Para Involcan, los niveles de CO2 en Puerto Naos “son letales”

He Volcanological Institute of the Canary Islands (Involcan) There has been a significant decrease in the emission of sulfur dioxide (SO2) into the atmosphere by the La Palma volcano, during its post-eruptive phase, going from more than 100,000 tons per day to just three per day.

Involcan has continued to monitor the SO2 emission rates from the volcano that erupted in Cumbre Vieja in September 2021 and points out that they are “insignificant” when compared to those registered during the eruptive phase, when they reached values ​​above 100,000 tons per day.

The records obtained during the post-eruptive phase reflect a significant decrease in SO2 emission levels that reach 2 orders of magnitude, from approximately 669 to 3 tons per day, the scientific institute has specified on its social networks.

During this post-eruptive phase and given the low SO2 emission rates from the La Palma volcano, the monitoring of this parameter has only been possible through observations made from the ground using miniDOAS-type remote optical sensors in position land mobile, and aerial with the instrumentation installed in an SUV and in an unmanned aerial vehicle, a drone, respectively.

The impact of the SO2 emission by the La Palma volcano during its post-eruptive phase on the SO2 immission levels in the Aridane Valley, that is, the concentration that this atmospheric pollutant emitted by the volcano reaches in the outdoor ambient air At ground level, “it has been and is relatively very small,” Involcan points out.

In this regard, he explains that the Air Quality Control and Surveillance Network of the Government of the Canary Islands has instrument stations in El Paso and Las Manchas that continuously record SO2 immission levels and the results obtained show that most of the records are less than 40 micrograms per cubic meter.

These immission levels are much lower than the SO2 hourly limit value (350 micrograms per cubic meter) for the protection of human health, according to the criteria established by current legislation on the Air Quality Index (ICA).

Within the framework of this legislation and the registration of these two monitoring and measurement points, it can be concluded that the air quality in the Aridane Valley, with regard to this atmospheric pollutant (SO2), is reasonably good (≤ 200 micrograms per cubic meter) and even good (≤ 100 micrograms per cubic meter)

Volcanic gas emissions are an integral part of volcano monitoring around the world and can be interpreted to understand the state of a volcano as well as the evolution of an eruptive process.

He adds that Involcan was the only Spanish scientific institution that monitored and measured the emission of sulfur dioxide (SO2) into the atmosphere during the eruption of the La Palma volcano.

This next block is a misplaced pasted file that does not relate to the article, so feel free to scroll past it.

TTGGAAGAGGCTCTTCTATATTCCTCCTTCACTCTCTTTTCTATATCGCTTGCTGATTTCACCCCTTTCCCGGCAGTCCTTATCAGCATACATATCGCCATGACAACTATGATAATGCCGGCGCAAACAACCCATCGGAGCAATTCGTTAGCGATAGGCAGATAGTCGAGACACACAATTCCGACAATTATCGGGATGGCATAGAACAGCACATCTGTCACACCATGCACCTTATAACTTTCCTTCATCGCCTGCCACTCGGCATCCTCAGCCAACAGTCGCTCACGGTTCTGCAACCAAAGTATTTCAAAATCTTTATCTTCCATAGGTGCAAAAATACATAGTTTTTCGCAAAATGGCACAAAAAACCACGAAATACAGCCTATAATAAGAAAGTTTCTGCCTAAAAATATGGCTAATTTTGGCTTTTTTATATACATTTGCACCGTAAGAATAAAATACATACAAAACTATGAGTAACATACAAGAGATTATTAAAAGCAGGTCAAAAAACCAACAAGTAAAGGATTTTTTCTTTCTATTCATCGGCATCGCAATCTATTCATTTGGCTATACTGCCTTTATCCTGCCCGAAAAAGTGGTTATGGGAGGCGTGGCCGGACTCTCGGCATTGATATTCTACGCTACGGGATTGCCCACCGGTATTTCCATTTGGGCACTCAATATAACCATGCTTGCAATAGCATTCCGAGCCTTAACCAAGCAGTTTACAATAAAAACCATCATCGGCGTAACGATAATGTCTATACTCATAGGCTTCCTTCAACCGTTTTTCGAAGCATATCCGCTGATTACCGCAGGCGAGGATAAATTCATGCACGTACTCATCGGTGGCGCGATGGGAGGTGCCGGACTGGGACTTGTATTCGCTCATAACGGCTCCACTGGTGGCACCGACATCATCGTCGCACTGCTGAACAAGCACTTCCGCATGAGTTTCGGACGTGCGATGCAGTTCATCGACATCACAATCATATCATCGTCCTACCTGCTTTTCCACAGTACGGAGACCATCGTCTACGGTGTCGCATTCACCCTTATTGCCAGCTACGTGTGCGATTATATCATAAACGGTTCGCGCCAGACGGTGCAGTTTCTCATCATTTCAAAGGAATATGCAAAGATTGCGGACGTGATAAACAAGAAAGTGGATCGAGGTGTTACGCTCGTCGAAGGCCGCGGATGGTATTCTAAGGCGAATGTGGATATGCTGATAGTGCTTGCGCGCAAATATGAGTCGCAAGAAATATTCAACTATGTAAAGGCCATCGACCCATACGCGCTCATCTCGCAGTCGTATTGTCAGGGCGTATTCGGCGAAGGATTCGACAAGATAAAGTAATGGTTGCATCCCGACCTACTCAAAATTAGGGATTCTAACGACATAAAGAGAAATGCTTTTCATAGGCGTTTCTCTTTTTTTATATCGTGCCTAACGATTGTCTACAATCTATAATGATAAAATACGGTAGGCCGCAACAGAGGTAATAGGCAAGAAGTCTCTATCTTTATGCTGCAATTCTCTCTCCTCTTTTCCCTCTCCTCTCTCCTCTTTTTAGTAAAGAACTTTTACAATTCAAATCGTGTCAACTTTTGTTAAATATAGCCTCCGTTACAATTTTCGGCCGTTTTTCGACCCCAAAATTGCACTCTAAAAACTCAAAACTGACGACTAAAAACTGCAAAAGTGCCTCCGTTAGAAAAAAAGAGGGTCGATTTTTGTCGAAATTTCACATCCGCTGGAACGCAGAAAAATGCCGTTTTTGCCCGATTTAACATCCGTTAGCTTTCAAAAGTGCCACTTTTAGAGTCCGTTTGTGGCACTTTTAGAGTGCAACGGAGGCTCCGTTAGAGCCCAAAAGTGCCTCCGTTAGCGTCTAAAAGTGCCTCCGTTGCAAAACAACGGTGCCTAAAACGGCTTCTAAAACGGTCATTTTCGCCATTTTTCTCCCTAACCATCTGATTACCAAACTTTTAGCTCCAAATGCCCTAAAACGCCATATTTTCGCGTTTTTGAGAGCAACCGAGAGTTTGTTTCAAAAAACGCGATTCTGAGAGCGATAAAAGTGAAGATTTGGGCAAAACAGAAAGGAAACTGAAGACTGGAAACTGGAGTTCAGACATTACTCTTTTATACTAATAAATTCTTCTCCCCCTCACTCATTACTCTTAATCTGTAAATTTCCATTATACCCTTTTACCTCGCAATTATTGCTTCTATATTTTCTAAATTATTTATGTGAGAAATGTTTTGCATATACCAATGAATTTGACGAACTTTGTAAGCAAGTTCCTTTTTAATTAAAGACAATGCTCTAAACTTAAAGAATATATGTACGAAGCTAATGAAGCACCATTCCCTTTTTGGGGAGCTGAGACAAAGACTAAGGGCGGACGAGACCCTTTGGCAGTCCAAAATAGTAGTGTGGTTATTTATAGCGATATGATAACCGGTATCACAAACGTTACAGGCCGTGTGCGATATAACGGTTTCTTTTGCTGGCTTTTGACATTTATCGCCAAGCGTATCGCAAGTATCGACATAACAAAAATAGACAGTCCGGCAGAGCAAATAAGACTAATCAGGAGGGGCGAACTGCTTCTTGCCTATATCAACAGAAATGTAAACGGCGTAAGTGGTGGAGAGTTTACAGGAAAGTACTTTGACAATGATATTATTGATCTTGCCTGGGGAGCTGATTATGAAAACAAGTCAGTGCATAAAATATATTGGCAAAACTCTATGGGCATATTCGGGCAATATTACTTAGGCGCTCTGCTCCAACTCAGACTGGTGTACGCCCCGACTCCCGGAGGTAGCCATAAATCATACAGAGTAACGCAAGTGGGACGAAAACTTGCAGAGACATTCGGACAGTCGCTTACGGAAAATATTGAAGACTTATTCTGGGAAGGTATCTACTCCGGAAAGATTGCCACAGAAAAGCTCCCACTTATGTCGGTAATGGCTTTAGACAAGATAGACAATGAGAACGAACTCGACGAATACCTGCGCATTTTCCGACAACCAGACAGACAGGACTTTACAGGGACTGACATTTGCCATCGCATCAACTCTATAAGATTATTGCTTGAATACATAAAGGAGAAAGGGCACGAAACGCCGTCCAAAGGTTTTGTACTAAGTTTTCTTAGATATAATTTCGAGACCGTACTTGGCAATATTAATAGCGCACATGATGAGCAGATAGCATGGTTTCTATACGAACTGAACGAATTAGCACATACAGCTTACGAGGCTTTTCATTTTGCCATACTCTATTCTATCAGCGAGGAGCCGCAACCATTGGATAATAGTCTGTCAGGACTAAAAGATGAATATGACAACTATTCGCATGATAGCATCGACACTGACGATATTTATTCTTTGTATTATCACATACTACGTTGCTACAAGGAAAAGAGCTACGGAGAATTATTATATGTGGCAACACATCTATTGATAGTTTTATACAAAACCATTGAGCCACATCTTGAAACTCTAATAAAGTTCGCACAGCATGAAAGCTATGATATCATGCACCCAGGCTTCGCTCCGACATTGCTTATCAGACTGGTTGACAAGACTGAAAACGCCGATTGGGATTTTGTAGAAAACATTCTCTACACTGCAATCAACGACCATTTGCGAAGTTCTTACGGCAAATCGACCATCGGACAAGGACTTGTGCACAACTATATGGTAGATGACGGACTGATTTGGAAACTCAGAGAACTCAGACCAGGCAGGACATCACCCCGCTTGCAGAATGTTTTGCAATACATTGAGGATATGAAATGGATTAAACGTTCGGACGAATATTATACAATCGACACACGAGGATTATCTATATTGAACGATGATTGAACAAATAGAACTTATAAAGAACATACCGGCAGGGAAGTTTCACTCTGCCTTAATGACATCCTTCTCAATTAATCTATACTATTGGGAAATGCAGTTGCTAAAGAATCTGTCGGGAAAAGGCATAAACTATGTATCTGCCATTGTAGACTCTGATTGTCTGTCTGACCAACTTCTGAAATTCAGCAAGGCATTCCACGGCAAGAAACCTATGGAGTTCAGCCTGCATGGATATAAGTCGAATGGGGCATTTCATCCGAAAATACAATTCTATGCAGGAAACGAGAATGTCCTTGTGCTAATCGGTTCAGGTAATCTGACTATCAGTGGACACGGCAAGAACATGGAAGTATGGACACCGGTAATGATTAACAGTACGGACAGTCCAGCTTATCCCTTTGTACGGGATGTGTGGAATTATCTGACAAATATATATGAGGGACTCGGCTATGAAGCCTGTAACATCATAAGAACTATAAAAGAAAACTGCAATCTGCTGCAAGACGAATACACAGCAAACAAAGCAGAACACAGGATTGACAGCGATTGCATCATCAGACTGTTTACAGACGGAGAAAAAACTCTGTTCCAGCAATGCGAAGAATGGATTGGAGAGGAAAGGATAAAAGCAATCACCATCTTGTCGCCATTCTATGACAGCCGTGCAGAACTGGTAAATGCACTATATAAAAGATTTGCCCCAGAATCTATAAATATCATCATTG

This work was carried out in collaboration with the University of Manchester (United Kingdom) and during the eruptive process the monitoring of this parameter was carried out through observations made from the ground, by using remote optical sensors type miniDOAS on land in an SUV, for air with a helicopter and by sea with a patrol boat.

It was also carried out through satellite instruments (Sentinel-5P TROPOMI), whose data was combined with the PlumeTraj reverse trajectory analysis tools to generate subdaily SO2 emission data.

During the eruptive process and especially during its first 10 days, SO2 emission rates of more than 100,000 tons per day were recorded.

These high levels of SO2 emission and the enormous damage that the lava flows were already causing during those first 10 days led the Involcan to coin the Cumbre Vieja eruption of 2021 as the most important eruptive process in Europe in the last 75 years. observation that was transmitted to the Spanish and Canary Islands presidents, Pedro Sánchez and Ángel Víctor Torres, respectively, in the first half of October 2021.

The monitoring of this important parameter was essential to know the evolution of the eruptive process and even became a useful tool to predict the end of the eruption of the La Palma volcano with an “acceptable” certainty, continues the volcanological center.

The collaboration of the Civil Guard with its patrol boats and helicopters was very important so that Involcan could carry out this monitoring from the ground, adds the center, which also indicates that carrying out this scientific activity has been possible thanks to the VOLRISKMAC II (MAC2/3.5) project. b/328) co-financed by the European Commission through the INTERREG VA Spain-Portugal MAC 2014-2020 Cooperation Program.

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Deborah Acker

I write epic fantasy; self-published via KDP. Devoted dog mom to my 10 yr old GSD, Shadow! DM not a priority; slow response at best #amwriting #author.

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